The characteristics of free movement is the elimination of obstacles to trade between Member States and thus by such, create free movement within the entire union. Therefore art 34 in the Treaty of Lisabon (FEUF) states that all quantative restrictions on imports and measures of equivalent effect are prohibited. The legal approach to measures having equivalent effect is still unclear and the purpose of this paper is therefore to propose a solution to that particular problem. What can be said when it comes to this rule is that the EU-Court has gone from applying a discrimination test to a market access doctrine.
According to the Court´s case law, measures having equivalent effects to quantative restrictions are “All trading rules enacted by Member States which are capable of hindering, directly or indirectly, actually or potentially, intra-community trade”. The question of how to apply the test when it comes to a potential hinder to intra-community trade is still unclear. Connected to this is the remoteness test where hinders that are too indirect and uncertain cannot fall within the ambit of art 34 FEUF. The Courts case law has made it clear that a de minimis rule should not be applied so even small and unsubstantial hinders can fall within art 34 FEUF.
The Court has also stated that a Member State that impedes a product from being imported to it´s territory when it has been lawfully produced and marketed in the member state of origin, constitutes a measure of equivalent effect to quantative restrictions. This is referred to as the Cassis doctrine. In the case law after Cassis, there were a lot of contradicitions as to what constitutes measures of equivalent effects. That problem was solved by the Court in the Keck case where all measures relating to “certain” selling arrangements is not as such as to hinder trade between Member States. However, that is the case as long as they apply to all relevant traders operating within the national territory and as long as they affect in the same manner, in law and in fact, the marketing of domestic products and of those from other Member States (Keckcriterias). The problem today in connection to Cassis and Keck is that it can be hard to make a distinction between selling arrangements and rules connected to product requirements.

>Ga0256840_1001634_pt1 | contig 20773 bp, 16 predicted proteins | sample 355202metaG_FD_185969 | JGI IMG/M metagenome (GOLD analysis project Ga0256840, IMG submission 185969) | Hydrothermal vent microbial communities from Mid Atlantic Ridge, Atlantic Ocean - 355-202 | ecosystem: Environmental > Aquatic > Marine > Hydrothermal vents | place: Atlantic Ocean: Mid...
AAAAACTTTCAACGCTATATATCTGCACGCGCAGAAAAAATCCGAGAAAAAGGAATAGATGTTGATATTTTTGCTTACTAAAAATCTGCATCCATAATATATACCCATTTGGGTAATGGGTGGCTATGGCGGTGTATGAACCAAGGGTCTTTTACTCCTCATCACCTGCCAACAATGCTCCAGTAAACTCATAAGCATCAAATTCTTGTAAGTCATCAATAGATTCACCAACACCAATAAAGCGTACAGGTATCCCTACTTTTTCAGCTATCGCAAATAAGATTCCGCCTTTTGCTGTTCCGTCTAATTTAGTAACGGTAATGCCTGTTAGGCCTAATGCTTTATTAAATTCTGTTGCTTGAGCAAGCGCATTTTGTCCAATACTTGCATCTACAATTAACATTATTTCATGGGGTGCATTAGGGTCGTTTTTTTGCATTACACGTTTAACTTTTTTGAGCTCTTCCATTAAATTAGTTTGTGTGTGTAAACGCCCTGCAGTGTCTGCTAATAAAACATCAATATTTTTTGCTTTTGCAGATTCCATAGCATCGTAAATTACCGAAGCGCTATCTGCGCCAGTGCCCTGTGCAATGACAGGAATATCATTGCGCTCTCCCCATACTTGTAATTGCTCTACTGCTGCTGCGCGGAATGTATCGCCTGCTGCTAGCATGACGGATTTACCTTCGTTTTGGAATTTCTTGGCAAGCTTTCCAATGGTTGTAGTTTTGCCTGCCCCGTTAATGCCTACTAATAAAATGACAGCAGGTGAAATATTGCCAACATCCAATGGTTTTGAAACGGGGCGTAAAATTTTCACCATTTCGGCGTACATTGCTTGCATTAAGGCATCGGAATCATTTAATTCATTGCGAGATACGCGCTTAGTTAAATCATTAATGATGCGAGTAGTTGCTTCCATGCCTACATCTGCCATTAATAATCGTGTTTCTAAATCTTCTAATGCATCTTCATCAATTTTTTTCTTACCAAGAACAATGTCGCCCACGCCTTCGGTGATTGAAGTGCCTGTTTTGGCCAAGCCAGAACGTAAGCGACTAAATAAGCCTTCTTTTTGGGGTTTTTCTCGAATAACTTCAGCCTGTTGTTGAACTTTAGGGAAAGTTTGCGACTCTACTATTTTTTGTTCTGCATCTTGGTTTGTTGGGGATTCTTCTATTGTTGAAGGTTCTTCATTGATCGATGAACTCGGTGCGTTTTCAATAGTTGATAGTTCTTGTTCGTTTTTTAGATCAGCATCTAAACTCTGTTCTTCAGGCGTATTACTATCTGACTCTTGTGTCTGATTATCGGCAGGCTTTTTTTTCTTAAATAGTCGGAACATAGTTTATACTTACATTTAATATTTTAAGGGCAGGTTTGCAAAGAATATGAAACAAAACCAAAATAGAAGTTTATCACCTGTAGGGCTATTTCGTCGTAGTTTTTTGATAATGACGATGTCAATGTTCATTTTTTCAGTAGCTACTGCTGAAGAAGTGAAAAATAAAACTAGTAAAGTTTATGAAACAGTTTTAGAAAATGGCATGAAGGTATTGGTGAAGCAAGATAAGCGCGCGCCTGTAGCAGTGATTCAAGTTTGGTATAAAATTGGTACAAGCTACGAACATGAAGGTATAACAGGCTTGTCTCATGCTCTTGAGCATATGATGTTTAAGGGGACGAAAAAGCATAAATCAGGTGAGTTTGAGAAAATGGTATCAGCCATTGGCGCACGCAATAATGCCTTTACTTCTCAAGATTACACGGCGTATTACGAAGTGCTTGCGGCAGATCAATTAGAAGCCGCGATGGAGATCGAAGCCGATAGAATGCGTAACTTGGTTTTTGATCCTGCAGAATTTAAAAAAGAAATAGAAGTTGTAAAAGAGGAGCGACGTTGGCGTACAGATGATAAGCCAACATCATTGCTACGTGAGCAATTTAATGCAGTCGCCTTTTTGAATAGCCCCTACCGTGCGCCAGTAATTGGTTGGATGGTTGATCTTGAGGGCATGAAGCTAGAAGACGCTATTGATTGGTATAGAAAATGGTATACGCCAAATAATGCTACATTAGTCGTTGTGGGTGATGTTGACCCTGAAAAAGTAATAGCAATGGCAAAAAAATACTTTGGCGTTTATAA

After the development in Keck, the Court stated in the Trailers case that those measures relating to the use of goods which prohibits or impedes the use of them, constitutes measures of equivalent effect and thus are prohibited because they impede the good´s access to the market.
Post Keck case law confirmes that when it comes to Member States national measures, one must apply both the discrimination test and the market access test in order to find out whether the rules falls within the ambit of art 34 FEUF. How this test should be applied is still unclear today, which creates legal uncertainty. This is something for the Court to work on in the future.
2012. , 48 p.